First, imagine giving the same procedural protections afforded to American citizens to Nazi war prisoners in the midst of World War II -- imagine if they had been able to challenge their "detention" as prisoners of war as the conflict raged . . . even if we were holding them, say, in Lichtenstein.
Now understand that the people at Guantanamo have even less status under international law than the Nazis would have had, because under the Geneva Conventions, they're not even titled to the same protections that real prisoners of war -- wearing a uniform, part of a nation-state -- are entitled to.
Yet because of Supreme Court fiat (in a 5-4 decision), they're to receive the panoply of protections reserved for American citizens. In other words, Osama bin Laden would be entitled to the same rights to challenge his detention as, say, a man accused of burglary here in L.A.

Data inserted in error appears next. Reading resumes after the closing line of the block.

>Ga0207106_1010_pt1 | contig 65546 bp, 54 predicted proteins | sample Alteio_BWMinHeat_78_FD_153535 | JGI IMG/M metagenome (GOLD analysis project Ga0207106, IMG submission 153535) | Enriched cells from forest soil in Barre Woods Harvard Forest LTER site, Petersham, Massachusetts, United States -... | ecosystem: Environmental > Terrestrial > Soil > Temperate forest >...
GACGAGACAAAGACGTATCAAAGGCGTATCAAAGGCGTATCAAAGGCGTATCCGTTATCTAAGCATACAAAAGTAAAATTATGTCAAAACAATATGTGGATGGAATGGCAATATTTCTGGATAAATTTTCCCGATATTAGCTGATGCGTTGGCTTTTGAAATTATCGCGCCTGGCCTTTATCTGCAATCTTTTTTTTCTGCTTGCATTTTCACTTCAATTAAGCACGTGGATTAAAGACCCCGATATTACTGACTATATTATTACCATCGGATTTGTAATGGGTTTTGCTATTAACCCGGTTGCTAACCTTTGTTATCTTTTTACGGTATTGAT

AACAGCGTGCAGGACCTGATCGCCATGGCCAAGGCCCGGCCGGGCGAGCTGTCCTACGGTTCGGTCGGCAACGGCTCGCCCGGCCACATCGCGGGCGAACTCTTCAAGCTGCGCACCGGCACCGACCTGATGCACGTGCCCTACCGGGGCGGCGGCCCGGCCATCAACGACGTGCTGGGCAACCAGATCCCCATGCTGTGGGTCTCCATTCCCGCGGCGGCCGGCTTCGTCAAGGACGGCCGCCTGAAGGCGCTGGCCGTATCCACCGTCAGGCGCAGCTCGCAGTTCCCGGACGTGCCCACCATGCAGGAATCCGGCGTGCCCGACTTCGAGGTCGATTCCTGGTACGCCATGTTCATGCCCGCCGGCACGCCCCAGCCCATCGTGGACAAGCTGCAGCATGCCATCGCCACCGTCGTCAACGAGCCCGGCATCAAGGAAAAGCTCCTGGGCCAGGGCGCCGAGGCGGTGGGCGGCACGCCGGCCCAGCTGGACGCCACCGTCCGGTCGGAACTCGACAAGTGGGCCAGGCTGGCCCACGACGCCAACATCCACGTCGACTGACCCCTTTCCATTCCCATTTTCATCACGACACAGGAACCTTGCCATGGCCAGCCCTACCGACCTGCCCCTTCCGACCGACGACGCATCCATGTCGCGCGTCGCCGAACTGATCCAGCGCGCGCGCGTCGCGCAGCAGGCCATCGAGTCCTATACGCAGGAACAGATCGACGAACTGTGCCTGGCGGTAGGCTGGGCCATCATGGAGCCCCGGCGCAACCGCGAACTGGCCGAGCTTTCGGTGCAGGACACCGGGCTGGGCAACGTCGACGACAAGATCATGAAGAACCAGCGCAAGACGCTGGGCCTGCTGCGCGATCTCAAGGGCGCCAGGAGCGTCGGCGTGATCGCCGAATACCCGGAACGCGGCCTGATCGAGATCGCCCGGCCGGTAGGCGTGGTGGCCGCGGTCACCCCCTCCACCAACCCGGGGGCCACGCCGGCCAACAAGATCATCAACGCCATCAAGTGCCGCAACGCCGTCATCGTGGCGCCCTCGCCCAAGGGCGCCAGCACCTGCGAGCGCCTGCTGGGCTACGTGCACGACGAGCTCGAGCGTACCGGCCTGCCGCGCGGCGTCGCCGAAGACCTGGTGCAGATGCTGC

Such decisions do nothing to protect us. They simply offer terrorists a way to exploit American legalities in order to find a way to return to the battlefield to attack our soldiers -- and civilians (because, for them, everwhere is a battlefield . . . including the streets of Manhattan).
To the extent the Democrats laud this decision as a great triumph, it's fair to ask them: Whose personal liberty -- and security -- are you most worried about? American citizens' -- or accused terrorists'?